When J.B. Woodman showed up in Oxford as a high school All-American, he was billed as a five-tool player—baseball's distinguished label for a guy who can do it all. Through his first two seasons, we saw encouraging glimpses of those tools—hitting for power, hitting for average, arm strength, speed and fielding ability—but it wasn't until this, his junior year, that he's shown all five with consistency. With three weeks to go in the regular season, Woodman leads the team in RBI, homers, slugging percentage, on-base percentage and stolen bases, while having just two errors to his name and ranking third in batting average.
Still, we've never seen him put all five tools together the way he did against LSU over the weekend. In a series that Ole Miss absolutely had to have to keep its hosting dreams alive, Woodman did damn near everything but rake the infield (come to think of it, he did help roll out the tarp during Saturday's rain delay). With Woodman crushing homers, gunning runners and making diving grabs, the Rebs took the Thursday and Saturday games to keep themselves in a second-place tie in the SEC West.
1. Hitting for average
Woodman went 2-for-5 on Thursday, 2-for-3 on Friday and 2-for-4 on Saturday, giving him a .500 average for the weekend. Throw in a walk and a hit-by-pitch and he reached base on 57 percent of his trips to the dish.
2. Hitting for power
Woodman smashed three dingers, all of which were two-run shots. One of them came on Thursday in a game that the Rebs won by a lone run; two of them went to dead-center on Saturday.
He added two doubles and a triple for good measure, giving him 19 total bases.
3. Arm strength
He also gunned out three runners at home plate—two of which came in Thursday's 7-6 win and landed him in the SportsCenter Top 10.
(In that last one, the runner was called out for intentionally jarring the ball loose from Henri Lartigue.)
I'm cheating a bit, because this one's actually from the midweek loss to State on Tuesday. The same dude that's sending balls out of the yard to dead center is running out bunt singles.
5. Fielding ability
So during the sixth inning of Game 3 on Saturday, the broadcasters were having a dugout chat with Brady Bramlett. As soon as they started talking about Woodman's insane weekend, guess who showed up...
If you tally up Woodman's eight RBI, five runs scored (though we'll take out the three that came from his homers so we don't count them twice) and three runners thrown out, he effectively contributed 13 runs by himself.
Scores and highlights
Thursday: Ole Miss 7, LSU 6 (box score)
Friday: LSU 6, Ole Miss 3 (box score)
Saturday: Ole Miss 8, LSU 2 (box score)
3 big takeaways
1. The Rebs are back in hosting contention.
It was just a couple weeks ago that we were ready to write off their chances to host a regional, but winning five of their last six SEC games changes things. The conference is likely to get at least five host teams, and most figured the winner of Ole Miss/LSU would become the favorite to earn the fifth spot (the other four are Florida, Texas A&M, South Carolina and Mississippi State).
The stiffest challenge for that fifth spot comes from Vandy, which swept Georgia over the weekend. We'll have a more thoughtful resume comparison later this week, but we'll start with this: Ole Miss has the better RPI (7 vs. 12), strength of schedule (8 vs. 77) and quality series wins (Louisville and LSU vs. South Carolina and Kentucky).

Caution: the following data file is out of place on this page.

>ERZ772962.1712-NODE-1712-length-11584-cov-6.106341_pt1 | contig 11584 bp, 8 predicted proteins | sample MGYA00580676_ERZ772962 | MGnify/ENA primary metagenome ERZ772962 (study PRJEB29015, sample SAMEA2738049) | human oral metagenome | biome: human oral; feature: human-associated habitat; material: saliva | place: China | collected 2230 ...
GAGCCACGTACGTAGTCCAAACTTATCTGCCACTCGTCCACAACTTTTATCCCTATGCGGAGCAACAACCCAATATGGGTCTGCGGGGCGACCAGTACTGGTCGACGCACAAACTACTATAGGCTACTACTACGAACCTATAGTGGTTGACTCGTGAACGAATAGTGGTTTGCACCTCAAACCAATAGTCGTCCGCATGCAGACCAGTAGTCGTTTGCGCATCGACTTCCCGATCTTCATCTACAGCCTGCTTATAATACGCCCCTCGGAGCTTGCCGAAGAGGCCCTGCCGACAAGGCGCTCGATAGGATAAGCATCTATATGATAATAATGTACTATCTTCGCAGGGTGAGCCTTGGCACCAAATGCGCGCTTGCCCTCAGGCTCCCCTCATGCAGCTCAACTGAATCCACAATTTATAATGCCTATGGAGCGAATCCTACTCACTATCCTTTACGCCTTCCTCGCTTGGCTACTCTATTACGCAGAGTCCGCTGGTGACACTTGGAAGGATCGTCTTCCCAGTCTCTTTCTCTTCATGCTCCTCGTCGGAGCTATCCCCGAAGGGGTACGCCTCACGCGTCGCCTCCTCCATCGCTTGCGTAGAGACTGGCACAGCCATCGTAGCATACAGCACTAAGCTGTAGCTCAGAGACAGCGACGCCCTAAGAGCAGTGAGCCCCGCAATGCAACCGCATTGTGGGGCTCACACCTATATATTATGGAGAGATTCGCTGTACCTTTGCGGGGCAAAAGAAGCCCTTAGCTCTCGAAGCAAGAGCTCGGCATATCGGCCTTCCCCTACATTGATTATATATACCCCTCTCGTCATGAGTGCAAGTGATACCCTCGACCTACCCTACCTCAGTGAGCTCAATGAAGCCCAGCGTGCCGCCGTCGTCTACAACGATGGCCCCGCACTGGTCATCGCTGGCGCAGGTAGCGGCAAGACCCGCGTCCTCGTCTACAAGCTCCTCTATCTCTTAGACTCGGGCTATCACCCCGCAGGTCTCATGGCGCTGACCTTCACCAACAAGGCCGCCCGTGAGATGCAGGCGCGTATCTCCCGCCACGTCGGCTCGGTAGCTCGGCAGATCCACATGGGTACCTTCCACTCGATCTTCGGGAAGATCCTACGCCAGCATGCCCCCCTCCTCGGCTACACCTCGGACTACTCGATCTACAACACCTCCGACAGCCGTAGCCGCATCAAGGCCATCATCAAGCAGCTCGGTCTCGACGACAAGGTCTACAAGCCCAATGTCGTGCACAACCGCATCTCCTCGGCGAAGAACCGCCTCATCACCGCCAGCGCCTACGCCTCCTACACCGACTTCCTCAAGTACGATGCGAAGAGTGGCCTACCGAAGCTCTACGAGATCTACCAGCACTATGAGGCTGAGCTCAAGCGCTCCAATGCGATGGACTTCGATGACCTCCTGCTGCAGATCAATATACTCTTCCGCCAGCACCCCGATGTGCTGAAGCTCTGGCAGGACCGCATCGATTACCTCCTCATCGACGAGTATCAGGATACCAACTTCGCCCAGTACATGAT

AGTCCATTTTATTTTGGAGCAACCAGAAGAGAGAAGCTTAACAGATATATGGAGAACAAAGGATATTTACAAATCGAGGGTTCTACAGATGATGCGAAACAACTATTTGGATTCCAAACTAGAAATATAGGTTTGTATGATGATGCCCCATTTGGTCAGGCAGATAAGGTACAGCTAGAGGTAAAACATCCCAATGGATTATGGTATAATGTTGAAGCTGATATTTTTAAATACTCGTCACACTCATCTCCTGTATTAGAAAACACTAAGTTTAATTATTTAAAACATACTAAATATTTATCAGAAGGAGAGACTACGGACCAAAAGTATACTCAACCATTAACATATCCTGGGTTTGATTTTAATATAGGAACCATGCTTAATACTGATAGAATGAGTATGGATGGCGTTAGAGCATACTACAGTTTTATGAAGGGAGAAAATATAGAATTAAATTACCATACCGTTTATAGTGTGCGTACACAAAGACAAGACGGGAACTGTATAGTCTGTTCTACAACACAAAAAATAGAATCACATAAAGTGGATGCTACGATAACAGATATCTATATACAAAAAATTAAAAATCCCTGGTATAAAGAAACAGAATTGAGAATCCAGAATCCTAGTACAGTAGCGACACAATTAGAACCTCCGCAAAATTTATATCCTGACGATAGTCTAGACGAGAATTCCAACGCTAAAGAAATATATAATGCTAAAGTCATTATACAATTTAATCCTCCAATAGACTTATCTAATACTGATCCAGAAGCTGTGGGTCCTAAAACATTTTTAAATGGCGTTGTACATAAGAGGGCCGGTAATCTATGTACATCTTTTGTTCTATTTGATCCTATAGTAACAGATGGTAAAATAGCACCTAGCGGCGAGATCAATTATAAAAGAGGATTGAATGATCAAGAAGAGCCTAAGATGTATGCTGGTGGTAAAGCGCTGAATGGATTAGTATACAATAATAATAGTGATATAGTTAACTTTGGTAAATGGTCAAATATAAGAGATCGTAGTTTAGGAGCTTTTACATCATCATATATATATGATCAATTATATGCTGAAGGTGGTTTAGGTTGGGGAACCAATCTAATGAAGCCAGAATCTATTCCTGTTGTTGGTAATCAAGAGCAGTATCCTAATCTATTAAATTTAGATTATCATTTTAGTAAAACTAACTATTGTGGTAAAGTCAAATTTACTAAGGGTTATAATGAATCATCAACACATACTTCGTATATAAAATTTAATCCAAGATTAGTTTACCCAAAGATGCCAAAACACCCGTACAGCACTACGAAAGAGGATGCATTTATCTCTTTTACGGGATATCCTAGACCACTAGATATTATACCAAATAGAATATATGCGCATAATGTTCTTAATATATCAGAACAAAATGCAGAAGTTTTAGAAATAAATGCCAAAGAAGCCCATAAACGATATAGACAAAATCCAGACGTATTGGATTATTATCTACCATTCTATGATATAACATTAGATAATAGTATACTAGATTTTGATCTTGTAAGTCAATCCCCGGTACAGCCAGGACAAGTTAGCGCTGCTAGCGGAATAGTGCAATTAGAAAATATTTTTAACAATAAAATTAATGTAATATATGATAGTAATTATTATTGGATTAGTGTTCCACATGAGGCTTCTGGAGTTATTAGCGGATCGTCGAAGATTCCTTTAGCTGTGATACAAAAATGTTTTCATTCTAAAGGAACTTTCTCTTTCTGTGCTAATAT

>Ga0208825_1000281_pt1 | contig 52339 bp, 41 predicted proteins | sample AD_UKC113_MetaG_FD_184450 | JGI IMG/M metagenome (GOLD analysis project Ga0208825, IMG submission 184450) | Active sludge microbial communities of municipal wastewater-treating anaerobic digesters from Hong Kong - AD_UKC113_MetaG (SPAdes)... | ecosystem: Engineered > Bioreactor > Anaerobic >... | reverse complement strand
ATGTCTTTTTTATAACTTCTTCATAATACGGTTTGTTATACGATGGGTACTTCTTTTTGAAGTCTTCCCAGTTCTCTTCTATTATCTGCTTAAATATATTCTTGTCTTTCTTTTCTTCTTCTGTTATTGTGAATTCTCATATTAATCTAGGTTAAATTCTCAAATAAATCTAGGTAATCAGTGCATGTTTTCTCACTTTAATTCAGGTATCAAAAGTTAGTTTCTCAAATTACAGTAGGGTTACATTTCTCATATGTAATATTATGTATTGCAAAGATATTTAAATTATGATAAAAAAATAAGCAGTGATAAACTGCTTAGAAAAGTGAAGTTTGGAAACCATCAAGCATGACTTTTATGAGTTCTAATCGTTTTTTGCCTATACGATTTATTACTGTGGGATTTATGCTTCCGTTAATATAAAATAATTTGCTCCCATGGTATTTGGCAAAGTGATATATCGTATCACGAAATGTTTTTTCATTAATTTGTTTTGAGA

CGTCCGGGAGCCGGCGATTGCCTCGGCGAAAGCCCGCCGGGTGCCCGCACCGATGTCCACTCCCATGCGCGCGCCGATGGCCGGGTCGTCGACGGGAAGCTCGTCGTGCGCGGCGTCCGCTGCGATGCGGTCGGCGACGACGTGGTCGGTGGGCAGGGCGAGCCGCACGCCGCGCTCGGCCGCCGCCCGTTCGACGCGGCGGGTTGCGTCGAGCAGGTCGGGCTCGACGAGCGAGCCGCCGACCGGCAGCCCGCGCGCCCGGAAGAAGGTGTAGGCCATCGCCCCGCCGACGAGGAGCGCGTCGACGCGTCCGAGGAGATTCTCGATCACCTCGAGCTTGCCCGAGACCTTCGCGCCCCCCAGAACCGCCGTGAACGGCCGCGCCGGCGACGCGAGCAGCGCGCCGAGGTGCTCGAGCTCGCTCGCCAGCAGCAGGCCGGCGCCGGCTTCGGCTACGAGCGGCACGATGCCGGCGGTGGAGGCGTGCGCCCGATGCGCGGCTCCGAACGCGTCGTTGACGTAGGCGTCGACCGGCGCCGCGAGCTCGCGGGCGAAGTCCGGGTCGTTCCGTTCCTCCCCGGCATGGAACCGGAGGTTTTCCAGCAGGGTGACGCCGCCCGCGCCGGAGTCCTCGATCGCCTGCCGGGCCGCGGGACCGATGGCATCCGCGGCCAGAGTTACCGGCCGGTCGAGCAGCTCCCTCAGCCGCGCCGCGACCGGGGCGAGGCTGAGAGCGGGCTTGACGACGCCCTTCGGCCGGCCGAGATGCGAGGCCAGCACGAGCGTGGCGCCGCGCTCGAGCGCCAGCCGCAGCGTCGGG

Ole Miss also has the more favorable finish over the last three weeks: a trip to a bad Georgia team, a home series against a fading Kentucky club and the regular season finale against No. 2 A&M. Vandy, meanwhile, is on the road at A&M, on the road at No. 1 Florida and home against Auburn.
2. James McArthur needs to settle down.
So Mike Bianco tried out a new Game 3 starter, sending the freshman McArthur to the hill for his first ever SEC start. McArthur's been absolutely lights out over his last seven midweek starts, but Saturday didn't go so well. He struggled with control, allowing eight of 18 batters he faced to reach base before getting yanked in the fourth inning. None of those base runners came home, but that was more about LSU's lack of clutch hitting (they stranded an incredible 11 runners through the first five innings, eight of which were in scoring position).
In fairness, none of the Ole Miss starters fared well against LSU's aggressive lineup: Brady Bramlett allowed three earned runs in 3.1 innings and David Parkinson gave up four earned runs in 4.2 innings. And there's good reason to suspect that McArthur's rocky outing was just a case of nerves for a freshman not only making his first ever SEC start, but doing so in a game with major postseason implications. A guy who came in with just 10 walks through 44.1 innings allowed four free passes in just 3.1 innings on Saturday. Hopefully he'll settle down and get back to pitching the way he has against midweek opponents.
3. Welcome back, bullpen.
After dominating the early stretch of the schedule, the pen has scuffled a bit over the last month. But with the starters struggling against LSU, the relief arms stepped up big. The Rebel bullpen allowed just three earned runs over 15.2 innings, an ERA of 1.72. Wyatt Short notched his seventh save of the season with a two-inning close on Thursday and Brady Feigl had a pair of impressive outings, including 2.2 innings of no-hit ball at the end of Friday's loss.
Around the SEC
- No. 1 Florida split a rain-shortened series with No. 6 South Carolina
- No. 2 A&M took two of three from Arkansas
- No. 3 Mississippi State took two of three from Alabama
- No. 8 Vandy swept Georgia
- Auburn took two of three from Kentucky
- Mizzou swept Tennessee
Wednesday: vs. UAPB in Oxford
Friday-Sunday: at Georgia in Athens